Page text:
U.s.-Japan Trade Agreement 2020

However, the COVID-19 pandemic is creating uncertainties and overshadowing expectations of accelerating U.S. exports and expanding them to these markets affected by ASF. The USDA forecast that U.S. beef production and exports would grow by nearly 3 percent and 6 percent, respectively, in 2020. Since then, the USDA has slightly lowered its forecasts, with the spread of COVID-19 severely affecting the U.S. beef supply chain and suppressing global demand for beef (U.S. Department of Agriculture, 2020b). While U.S. beef exports could recover by nearly 9% in 2021 compared to this year (U.S.

Department of Agriculture, 2020a), this improvement may not be solely due to the USJTA, as other extrinsic factors are at play. U.S. Bureau of Labor Statistics. 2020. Producer price index by raw material for processed food and feed: beef products, fresh or frozen [WPS022101], called by FRED, Federal Reserve Bank of St. Louis. Office of the U.S. Trade Representative. 2019c. Trade agreement between the United States and Japan: subsidiary letter on beef.

Available online: In addition to ustr.gov/sites/default/files/files/agreements/japan/Letter_Exchange_on_Beef.pdf free trade agreement, the U.S. beef industry will benefit from an overall decrease in meat supply due to an outbreak of African swine fever (UPP) in Asia. The dramatic drop in pork production due to the ASF has generally pushed beef imports to record levels in China, while increasing beef imports to South Korea and Vietnam. In addition, the Canberra Agricultural Affairs Board forecasts that Australian beef production will decline by 11% in 2020 compared to 2019 and exports will decline by 15% due to drought in important production areas in Australia (US Department of Agriculture, 2019b). As Australia struggles to maintain its market due to drought and increased demand in China, the United States should be able to increase its market share in Japan, South Korea and Taiwan. The Digital Agreement is a separate agreement that establishes rules in the digital space15 The content of the Digital Agreement is practically in line with the provisions of the Agreement between the United States, Mexico and Canada (USMCA). Notable provisions include the prohibition of customs duties on content transmitted electronically (e.g.B. software and music) and the recognition of an electronic signature as a legally appropriate means of authentication. This is important as the World Trade Organization (WTO) moratorium on wire transfers will be renewed at the 12th Ministerial Conference in June 2020 (see the next issue of EY Tradewatch for a related article). The TPP – considered one of the most comprehensive free trade agreements in the world (Mukhopadhyay and Thomassin, 2018) – has been at the heart of President Obama`s strategic direction towards Asia (McBride and Chatzky, 2019).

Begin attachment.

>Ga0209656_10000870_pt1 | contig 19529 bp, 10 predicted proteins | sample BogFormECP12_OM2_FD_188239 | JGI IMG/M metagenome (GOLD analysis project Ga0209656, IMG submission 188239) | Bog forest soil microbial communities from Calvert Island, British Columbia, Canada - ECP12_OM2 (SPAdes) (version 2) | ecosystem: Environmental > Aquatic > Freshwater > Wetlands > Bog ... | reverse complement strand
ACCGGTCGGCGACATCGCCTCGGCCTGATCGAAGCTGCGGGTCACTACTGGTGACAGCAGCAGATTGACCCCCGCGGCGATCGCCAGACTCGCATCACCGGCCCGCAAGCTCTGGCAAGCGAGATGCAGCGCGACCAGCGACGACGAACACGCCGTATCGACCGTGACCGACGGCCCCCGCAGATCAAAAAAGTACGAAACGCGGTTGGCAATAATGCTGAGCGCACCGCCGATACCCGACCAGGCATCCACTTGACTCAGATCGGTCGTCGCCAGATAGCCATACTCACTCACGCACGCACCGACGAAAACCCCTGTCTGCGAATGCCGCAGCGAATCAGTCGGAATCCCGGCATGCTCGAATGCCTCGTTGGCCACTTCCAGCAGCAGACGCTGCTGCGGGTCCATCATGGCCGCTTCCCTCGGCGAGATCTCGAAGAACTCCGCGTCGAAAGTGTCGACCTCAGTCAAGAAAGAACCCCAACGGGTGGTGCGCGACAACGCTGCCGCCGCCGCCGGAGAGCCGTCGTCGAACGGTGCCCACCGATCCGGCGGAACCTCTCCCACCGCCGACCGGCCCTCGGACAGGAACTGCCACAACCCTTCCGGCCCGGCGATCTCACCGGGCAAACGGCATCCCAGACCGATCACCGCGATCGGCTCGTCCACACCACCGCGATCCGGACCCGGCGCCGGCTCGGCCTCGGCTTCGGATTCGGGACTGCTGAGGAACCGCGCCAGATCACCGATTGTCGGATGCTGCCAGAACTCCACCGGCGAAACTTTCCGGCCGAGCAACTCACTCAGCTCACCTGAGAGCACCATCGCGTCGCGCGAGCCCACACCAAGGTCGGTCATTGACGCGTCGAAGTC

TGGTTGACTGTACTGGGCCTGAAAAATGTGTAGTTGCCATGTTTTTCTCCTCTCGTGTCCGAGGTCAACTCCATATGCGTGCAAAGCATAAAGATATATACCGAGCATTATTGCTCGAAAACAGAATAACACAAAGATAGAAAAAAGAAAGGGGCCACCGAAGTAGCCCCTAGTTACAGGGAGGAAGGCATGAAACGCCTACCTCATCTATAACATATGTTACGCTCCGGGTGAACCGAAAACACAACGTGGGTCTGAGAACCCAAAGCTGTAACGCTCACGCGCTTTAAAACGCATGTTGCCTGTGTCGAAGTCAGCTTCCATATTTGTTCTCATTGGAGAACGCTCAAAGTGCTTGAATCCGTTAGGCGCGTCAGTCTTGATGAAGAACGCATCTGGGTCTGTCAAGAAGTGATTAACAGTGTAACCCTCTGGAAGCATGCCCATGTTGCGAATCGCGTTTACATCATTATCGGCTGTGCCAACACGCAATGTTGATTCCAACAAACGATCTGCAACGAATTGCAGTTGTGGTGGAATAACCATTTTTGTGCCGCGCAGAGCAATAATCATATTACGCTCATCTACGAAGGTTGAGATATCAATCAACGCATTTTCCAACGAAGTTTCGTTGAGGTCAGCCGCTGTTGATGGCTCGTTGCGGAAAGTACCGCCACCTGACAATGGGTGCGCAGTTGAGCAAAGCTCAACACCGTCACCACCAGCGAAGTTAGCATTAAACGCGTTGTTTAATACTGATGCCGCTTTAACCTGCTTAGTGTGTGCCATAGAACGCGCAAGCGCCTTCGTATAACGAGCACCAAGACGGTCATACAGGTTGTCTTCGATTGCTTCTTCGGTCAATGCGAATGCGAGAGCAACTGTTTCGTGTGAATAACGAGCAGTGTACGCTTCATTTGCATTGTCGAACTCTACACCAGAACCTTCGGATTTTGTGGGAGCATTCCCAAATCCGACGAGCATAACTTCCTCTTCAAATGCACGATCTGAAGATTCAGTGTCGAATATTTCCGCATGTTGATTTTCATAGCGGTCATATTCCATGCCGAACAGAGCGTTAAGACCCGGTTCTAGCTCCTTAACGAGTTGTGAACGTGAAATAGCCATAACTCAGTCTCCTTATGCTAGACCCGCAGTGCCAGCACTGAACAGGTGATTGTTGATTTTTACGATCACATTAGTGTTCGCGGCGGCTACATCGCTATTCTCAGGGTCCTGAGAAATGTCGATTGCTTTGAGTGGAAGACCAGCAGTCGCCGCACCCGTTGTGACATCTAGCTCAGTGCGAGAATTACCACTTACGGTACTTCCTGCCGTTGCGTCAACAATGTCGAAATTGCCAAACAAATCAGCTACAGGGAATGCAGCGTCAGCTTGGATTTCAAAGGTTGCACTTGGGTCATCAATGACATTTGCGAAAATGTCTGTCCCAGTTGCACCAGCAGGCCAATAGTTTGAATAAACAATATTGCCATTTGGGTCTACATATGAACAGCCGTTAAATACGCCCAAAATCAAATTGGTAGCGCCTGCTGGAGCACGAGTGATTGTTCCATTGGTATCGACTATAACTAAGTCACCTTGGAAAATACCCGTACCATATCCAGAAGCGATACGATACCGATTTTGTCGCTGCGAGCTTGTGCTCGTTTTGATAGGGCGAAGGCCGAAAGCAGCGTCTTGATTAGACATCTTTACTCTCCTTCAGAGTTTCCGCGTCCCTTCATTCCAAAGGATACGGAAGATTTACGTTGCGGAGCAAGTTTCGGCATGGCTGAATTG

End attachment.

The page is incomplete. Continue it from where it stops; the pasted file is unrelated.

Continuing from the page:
TPP negotiators have attempted to remove non-tariff and tariff barriers and put in place dispute settlement mechanisms that would allow TPP countries to settle disputes outside the WTO. . . .

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